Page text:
When the random cruelty of the world arises from a silly joke, our sorrow is all the deeper

Don’t underestimate the sense retribution can appear to make of what is otherwise senseless

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The Independent Online

A child walks into a local supermarket and is caught in the cross-fire of rival gangs.

She is paralysed for life. A woman on the eve of her wedding is killed on a quiet street by a drunken driver. A cyclist on an Alpine road... But why go on? Every day another cruel mischance to make fools of those who would see order and meaning in the universe. Like flies to wanton boys are we to the gods. Only even that’s a rational explanation too far. There are no sadistic deities playing games with us for the fun of it. We are random, floating particles, that’s all, and we collide fatally or we don’t.

So why does the death of Jacintha Saldanha, the nurse unlucky enough to take a hoax call from an Australian radio station, strike everyone as uniquely sad? I don’t mean the question to sound heartless. I find her story pitiable beyond words. A life taken, for what? But I find the fate of the little girl who went into the supermarket at the wrong time pitiable beyond words, too.

I haven’t been anywhere this past week where Jacintha Saldanha was not the first topic of conversation. Why did we all feel this tragedy – there truly has been a unanimity of sorrow – as we did? Her being a nurse had something to do with it. We hear of nurses trained to a level of efficiency that renders them unfeeling. Jacintha Saldanha was clearly not that. She was doubly isolated, Indian born and living away from her family home in Bristol, in order to work at the hospital. So she must have been lonely. And we know she was ashamed. The capacity to experience shame, we feel, attests to a person’s worth. The more shame they suffer, the more finely touched their spirit. And this was more shame than she could bear.

But that’s still not the end of it. Lying like a dead weight on the tragedy is the fact that it was precipitated by a joke. That’s the juxtaposition that has us shaking our heads. I recall reading a while ago about Phoebe Prince, an English girl living in Massachusetts, who hanged herself after her existence was made intolerable by bullies. Another wasted life. But at least this was a moral universe we understood. Children are evil little bastards, and Phoebe Prince was a victim of their malevolence. We could lock them away and destroy their mobile phones. Don’t understimate the sense retribution can appear to make of what is otherwise senseless. But a joke! Or rather, for even this affects the pitch of our sadness, a prank! How do you weigh justice against a prank?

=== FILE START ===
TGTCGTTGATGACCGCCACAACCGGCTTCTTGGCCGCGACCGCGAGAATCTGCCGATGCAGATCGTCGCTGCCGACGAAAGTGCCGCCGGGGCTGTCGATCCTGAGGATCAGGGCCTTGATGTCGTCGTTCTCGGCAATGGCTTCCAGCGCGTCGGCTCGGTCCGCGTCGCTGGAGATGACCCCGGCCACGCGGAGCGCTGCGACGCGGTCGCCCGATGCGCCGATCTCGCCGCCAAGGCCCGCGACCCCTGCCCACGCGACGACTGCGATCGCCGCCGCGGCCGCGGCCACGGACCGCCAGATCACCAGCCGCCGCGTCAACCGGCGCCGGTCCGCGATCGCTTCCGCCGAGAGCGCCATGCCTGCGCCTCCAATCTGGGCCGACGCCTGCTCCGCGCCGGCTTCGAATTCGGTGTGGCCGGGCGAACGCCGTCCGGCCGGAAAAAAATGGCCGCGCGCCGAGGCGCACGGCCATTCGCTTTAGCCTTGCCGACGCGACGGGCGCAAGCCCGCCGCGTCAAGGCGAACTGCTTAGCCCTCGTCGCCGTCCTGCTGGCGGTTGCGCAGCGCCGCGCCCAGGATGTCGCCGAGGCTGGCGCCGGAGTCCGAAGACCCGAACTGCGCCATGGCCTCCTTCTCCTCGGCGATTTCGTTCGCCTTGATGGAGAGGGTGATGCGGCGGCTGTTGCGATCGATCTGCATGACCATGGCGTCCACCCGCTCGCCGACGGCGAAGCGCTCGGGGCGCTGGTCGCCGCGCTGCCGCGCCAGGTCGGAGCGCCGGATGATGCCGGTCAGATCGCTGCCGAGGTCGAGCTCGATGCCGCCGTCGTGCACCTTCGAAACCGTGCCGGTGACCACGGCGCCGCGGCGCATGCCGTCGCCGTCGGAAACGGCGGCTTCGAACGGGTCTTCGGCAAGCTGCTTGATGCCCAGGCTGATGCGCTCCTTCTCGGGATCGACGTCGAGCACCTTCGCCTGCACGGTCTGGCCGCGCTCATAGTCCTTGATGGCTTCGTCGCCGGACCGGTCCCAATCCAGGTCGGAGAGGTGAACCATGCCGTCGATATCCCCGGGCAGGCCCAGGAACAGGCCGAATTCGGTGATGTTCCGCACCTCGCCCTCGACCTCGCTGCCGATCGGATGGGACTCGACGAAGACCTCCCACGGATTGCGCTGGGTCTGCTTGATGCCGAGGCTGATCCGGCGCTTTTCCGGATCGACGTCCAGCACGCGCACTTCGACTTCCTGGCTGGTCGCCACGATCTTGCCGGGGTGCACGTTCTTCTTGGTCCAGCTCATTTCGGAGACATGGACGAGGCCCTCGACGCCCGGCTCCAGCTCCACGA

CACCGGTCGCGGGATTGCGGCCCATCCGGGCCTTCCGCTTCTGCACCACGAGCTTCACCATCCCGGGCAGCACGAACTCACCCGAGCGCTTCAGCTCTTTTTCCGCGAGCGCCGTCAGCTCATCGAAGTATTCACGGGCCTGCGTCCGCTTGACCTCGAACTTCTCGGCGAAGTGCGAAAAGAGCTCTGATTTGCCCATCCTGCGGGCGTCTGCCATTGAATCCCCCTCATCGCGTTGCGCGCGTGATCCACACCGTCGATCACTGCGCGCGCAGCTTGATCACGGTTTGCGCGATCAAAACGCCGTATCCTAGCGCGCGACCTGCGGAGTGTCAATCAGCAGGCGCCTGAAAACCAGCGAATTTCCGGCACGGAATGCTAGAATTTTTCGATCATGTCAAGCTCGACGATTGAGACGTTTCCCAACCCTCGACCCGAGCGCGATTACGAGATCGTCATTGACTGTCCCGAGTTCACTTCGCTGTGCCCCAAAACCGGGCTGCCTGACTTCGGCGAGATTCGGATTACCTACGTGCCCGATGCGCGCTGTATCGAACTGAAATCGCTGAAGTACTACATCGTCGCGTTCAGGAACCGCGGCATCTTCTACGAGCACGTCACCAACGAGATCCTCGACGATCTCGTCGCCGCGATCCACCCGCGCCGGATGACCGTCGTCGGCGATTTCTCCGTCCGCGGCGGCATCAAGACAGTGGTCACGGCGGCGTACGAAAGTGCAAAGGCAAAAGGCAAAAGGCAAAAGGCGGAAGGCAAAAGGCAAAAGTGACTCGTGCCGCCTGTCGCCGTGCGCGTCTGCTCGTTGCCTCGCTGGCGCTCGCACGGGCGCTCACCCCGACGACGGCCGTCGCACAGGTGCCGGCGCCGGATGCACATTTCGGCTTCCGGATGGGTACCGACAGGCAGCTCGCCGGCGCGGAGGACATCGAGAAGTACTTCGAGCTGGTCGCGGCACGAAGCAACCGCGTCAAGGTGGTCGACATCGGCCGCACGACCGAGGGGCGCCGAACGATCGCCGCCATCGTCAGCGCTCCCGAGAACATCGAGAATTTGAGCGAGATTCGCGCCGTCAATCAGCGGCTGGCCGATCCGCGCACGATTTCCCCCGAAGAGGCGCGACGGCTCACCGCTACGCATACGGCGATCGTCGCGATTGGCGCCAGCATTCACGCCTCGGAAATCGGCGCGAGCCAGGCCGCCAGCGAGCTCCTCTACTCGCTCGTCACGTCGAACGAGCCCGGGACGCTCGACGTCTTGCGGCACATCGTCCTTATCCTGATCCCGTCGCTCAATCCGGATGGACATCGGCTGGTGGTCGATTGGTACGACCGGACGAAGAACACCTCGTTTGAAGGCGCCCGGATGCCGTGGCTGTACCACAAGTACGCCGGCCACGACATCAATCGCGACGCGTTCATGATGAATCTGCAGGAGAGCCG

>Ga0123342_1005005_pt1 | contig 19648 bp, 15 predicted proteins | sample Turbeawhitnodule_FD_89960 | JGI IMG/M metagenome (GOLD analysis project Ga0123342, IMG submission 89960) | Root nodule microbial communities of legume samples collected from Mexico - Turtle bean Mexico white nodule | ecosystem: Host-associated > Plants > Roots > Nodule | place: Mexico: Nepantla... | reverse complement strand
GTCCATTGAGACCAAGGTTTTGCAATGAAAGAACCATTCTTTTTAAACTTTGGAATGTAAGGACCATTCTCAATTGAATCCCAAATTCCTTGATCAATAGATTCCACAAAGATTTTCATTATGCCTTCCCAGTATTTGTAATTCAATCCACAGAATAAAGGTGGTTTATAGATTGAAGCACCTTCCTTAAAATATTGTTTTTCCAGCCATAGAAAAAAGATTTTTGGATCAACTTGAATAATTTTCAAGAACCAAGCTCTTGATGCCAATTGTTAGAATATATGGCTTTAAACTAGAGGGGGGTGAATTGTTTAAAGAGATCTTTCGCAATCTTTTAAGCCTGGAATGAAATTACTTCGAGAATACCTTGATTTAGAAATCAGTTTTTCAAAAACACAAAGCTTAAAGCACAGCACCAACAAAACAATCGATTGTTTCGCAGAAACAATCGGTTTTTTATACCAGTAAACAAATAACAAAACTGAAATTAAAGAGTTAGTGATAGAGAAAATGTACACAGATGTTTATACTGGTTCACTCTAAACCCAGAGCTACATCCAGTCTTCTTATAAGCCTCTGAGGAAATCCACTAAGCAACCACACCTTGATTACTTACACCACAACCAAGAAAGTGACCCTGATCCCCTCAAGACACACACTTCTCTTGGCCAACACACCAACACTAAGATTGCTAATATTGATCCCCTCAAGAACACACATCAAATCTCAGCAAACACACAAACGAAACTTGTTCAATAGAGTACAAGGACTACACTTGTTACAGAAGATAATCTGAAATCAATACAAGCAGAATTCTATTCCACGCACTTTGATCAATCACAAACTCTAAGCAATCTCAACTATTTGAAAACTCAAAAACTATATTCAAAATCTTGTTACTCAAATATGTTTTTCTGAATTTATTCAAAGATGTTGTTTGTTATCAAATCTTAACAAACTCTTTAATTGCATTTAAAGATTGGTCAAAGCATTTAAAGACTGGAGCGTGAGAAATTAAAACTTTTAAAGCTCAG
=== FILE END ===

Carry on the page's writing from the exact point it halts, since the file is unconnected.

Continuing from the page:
I can’t say I’ve ever been a fan of practical jokes. Candid Camera did nothing for me but teach me to be careful not to pick up £5 notes in the street. I lived in dread of being the butt of practical jokes at school, and then, to my eternal regret, I played a particularly disgusting one – I cannot bring myself to divulge the details – on someone else. My own sensitivity to being made a fool of should have stopped me, but it worked the other way. It made me crueller. It taught me how to hurt. Maybe pranksters all start out with hearts of butter. Remember that the next time a comedian on stage in a comedy club makes fun of what you’re wearing. Or better still, stay home.

This is not something I ever expected to hear myself say, but you can have too much mirth. Too many comedians, too many audiences ready to laugh before anyone’s said anything funny, too many pranks. Make it carnival every day and you squander the bracing shock of the exceptional. I don’t, in this instance, blame the jokers who rang King Edward VII Hospital. There have been many lamer hoaxes – Russell Brand’s and Jonathan Ross’s guying of Andrew Sachs to name the lamest – and the object of this one was not, in fact, Jacintha Saldanha, who just happened to walk into the supermarket at the wrong time, but us, reader, you and me (I’m using the royal “you and me”) and the lunatic amount of time and attention we were giving to a coil of House of Windsor foetus.

But in the end, it’s immaterial how good or bad a hoax is. Eventually, we just stop laughing. And it might be partly this we’re regretting now, in the face of Jacintha Saldanha’s tragedy: the endless empty laughter our culture condones without a thought of consequences.

We knew ourselves better when we were crueller and accepted that practical jokes existed to exact revenge, bring down pretension, or just do damage for the hell of it. Rabelais doesn’t give two hoots for the feelings of the hoity-toity lady on whom half the dogs in Paris are encouraged to urinate. Chaucer has the clerk Absolon get his come-uppance when, instead of her lips, Alison presents her arse which he kisses “full savorly”. We liked that at school. But then at school we were still living in the Middle Ages. In Shakespeare, the practical joke continues to be relished but is darker. Malvolio suffers a greater humiliation than he deserves and I, for one, always hope he succeeds in taking his sworn revenge. It seems the skin grows thinner with every century that passes. We become more exquisitely tuned, more susceptible to shame.

Could it be, then, that we are reaching a level of refinement where, for all the non-stop laughter – or maybe even because of it – we can no longer bear the pain that lies on the other side of japes? That would be a loss, if so. Robustness has been a distinguishing mark of our national character and art. But our response to Jacintha Saldanha’s tragedy exposes our sense of frailty. At the very least it reminds us that not everything’s a lark.